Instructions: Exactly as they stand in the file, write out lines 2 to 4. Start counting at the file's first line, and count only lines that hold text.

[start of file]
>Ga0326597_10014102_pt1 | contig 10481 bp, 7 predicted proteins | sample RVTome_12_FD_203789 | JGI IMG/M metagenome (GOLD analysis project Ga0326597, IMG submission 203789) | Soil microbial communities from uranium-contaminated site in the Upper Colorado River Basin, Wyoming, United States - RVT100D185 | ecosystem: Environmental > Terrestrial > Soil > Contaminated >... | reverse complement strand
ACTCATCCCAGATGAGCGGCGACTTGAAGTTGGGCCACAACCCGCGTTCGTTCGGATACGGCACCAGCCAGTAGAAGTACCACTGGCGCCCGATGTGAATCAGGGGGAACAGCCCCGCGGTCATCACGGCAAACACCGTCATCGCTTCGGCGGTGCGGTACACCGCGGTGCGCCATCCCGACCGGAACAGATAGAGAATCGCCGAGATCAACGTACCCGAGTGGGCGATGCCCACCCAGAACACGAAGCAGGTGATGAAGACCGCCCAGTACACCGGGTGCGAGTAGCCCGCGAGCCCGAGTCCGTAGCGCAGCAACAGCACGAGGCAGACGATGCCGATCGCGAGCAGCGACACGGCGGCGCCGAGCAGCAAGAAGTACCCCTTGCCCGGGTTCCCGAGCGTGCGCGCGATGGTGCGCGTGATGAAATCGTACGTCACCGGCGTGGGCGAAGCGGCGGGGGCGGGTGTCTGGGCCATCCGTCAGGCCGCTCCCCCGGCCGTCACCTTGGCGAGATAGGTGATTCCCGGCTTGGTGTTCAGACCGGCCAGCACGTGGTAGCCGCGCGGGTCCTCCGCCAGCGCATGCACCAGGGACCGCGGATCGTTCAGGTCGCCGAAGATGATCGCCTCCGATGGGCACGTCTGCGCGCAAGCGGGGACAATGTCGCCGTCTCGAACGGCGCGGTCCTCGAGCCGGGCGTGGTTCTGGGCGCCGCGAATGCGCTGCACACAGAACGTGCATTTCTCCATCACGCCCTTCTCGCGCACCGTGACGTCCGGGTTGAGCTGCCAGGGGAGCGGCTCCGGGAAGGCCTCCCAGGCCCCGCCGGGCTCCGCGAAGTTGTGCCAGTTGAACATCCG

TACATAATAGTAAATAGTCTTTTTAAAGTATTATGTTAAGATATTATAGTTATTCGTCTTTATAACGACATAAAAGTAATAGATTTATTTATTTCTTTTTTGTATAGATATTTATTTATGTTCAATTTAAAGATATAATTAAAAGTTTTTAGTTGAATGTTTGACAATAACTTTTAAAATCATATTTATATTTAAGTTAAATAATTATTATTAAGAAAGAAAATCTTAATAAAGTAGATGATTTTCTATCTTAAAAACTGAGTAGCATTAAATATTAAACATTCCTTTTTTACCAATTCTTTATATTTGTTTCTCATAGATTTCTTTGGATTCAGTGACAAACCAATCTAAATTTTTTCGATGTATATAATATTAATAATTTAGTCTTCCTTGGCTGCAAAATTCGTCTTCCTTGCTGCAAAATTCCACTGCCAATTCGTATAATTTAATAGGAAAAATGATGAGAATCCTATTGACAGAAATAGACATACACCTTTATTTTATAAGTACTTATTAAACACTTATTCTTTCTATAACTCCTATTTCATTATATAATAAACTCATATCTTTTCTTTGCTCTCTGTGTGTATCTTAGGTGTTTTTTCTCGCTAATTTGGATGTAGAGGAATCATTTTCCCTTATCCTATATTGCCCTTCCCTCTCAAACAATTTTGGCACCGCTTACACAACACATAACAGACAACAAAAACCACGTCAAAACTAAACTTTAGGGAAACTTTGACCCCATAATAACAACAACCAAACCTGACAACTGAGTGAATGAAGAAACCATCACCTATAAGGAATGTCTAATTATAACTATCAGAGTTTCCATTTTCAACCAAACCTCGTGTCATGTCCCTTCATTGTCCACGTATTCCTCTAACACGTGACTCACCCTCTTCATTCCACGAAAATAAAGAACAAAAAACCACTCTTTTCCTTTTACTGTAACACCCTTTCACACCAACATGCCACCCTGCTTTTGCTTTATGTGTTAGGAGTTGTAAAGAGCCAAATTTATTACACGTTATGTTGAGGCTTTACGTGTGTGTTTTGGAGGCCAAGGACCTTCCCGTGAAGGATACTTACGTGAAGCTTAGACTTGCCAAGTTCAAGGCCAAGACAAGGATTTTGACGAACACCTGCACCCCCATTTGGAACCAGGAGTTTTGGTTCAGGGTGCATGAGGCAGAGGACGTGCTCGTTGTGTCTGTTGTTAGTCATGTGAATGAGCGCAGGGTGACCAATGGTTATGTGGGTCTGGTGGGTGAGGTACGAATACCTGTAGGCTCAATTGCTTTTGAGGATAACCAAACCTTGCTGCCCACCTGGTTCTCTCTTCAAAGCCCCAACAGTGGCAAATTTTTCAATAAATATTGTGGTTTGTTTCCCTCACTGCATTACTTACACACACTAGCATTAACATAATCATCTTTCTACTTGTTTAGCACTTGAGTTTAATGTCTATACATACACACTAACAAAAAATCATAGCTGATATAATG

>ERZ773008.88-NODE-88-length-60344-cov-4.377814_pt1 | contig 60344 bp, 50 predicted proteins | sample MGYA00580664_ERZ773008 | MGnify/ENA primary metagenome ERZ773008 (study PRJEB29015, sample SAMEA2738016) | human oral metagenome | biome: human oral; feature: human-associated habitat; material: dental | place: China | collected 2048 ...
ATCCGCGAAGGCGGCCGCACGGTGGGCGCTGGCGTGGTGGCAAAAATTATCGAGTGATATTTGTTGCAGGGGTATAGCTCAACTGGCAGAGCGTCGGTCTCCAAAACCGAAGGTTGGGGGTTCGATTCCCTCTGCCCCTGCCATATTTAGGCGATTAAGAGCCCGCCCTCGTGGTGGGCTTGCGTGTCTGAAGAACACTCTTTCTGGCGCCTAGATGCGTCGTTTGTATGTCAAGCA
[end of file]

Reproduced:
ACTCATCCCAGATGAGCGGCGACTTGAAGTTGGGCCACAACCCGCGTTCGTTCGGATACGGCACCAGCCAGTAGAAGTACCACTGGCGCCCGATGTGAATCAGGGGGAACAGCCCCGCGGTCATCACGGCAAACACCGTCATCGCTTCGGCGGTGCGGTACACCGCGGTGCGCCATCCCGACCGGAACAGATAGAGAATCGCCGAGATCAACGTACCCGAGTGGGCGATGCCCACCCAGAACACGAAGCAGGTGATGAAGACCGCCCAGTACACCGGGTGCGAGTAGCCCGCGAGCCCGAGTCCGTAGCGCAGCAACAGCACGAGGCAGACGATGCCGATCGCGAGCAGCGACACGGCGGCGCCGAGCAGCAAGAAGTACCCCTTGCCCGGGTTCCCGAGCGTGCGCGCGATGGTGCGCGTGATGAAATCGTACGTCACCGGCGTGGGCGAAGCGGCGGGGGCGGGTGTCTGGGCCATCCGTCAGGCCGCTCCCCCGGCCGTCACCTTGGCGAGATAGGTGATTCCCGGCTTGGTGTTCAGACCGGCCAGCACGTGGTAGCCGCGCGGGTCCTCCGCCAGCGCATGCACCAGGGACCGCGGATCGTTCAGGTCGCCGAAGATGATCGCCTCCGATGGGCACGTCTGCGCGCAAGCGGGGACAATGTCGCCGTCTCGAACGGCGCGGTCCTCGAGCCGGGCGTGGTTCTGGGCGCCGCGAATGCGCTGCACACAGAACGTGCATTTCTCCATCACGCCCTTCTCGCGCACCGTGACGTCCGGGTTGAGCTGCCAGGGGAGCGGCTCCGGGAAGGCCTCCCAGGCCCCGCCGGGCTCCGCGAAGTTGTGCCAGTTGAACATCCG

TACATAATAGTAAATAGTCTTTTTAAAGTATTATGTTAAGATATTATAGTTATTCGTCTTTATAACGACATAAAAGTAATAGATTTATTTATTTCTTTTTTGTATAGATATTTATTTATGTTCAATTTAAAGATATAATTAAAAGTTTTTAGTTGAATGTTTGACAATAACTTTTAAAATCATATTTATATTTAAGTTAAATAATTATTATTAAGAAAGAAAATCTTAATAAAGTAGATGATTTTCTATCTTAAAAACTGAGTAGCATTAAATATTAAACATTCCTTTTTTACCAATTCTTTATATTTGTTTCTCATAGATTTCTTTGGATTCAGTGACAAACCAATCTAAATTTTTTCGATGTATATAATATTAATAATTTAGTCTTCCTTGGCTGCAAAATTCGTCTTCCTTGCTGCAAAATTCCACTGCCAATTCGTATAATTTAATAGGAAAAATGATGAGAATCCTATTGACAGAAATAGACATACACCTTTATTTTATAAGTACTTATTAAACACTTATTCTTTCTATAACTCCTATTTCATTATATAATAAACTCATATCTTTTCTTTGCTCTCTGTGTGTATCTTAGGTGTTTTTTCTCGCTAATTTGGATGTAGAGGAATCATTTTCCCTTATCCTATATTGCCCTTCCCTCTCAAACAATTTTGGCACCGCTTACACAACACATAACAGACAACAAAAACCACGTCAAAACTAAACTTTAGGGAAACTTTGACCCCATAATAACAACAACCAAACCTGACAACTGAGTGAATGAAGAAACCATCACCTATAAGGAATGTCTAATTATAACTATCAGAGTTTCCATTTTCAACCAAACCTCGTGTCATGTCCCTTCATTGTCCACGTATTCCTCTAACACGTGACTCACCCTCTTCATTCCACGAAAATAAAGAACAAAAAACCACTCTTTTCCTTTTACTGTAACACCCTTTCACACCAACATGCCACCCTGCTTTTGCTTTATGTGTTAGGAGTTGTAAAGAGCCAAATTTATTACACGTTATGTTGAGGCTTTACGTGTGTGTTTTGGAGGCCAAGGACCTTCCCGTGAAGGATACTTACGTGAAGCTTAGACTTGCCAAGTTCAAGGCCAAGACAAGGATTTTGACGAACACCTGCACCCCCATTTGGAACCAGGAGTTTTGGTTCAGGGTGCATGAGGCAGAGGACGTGCTCGTTGTGTCTGTTGTTAGTCATGTGAATGAGCGCAGGGTGACCAATGGTTATGTGGGTCTGGTGGGTGAGGTACGAATACCTGTAGGCTCAATTGCTTTTGAGGATAACCAAACCTTGCTGCCCACCTGGTTCTCTCTTCAAAGCCCCAACAGTGGCAAATTTTTCAATAAATATTGTGGTTTGTTTCCCTCACTGCATTACTTACACACACTAGCATTAACATAATCATCTTTCTACTTGTTTAGCACTTGAGTTTAATGTCTATACATACACACTAACAAAAAATCATAGCTGATATAATG

>ERZ773008.88-NODE-88-length-60344-cov-4.377814_pt1 | contig 60344 bp, 50 predicted proteins | sample MGYA00580664_ERZ773008 | MGnify/ENA primary metagenome ERZ773008 (study PRJEB29015, sample SAMEA2738016) | human oral metagenome | biome: human oral; feature: human-associated habitat; material: dental | place: China | collected 2048 ...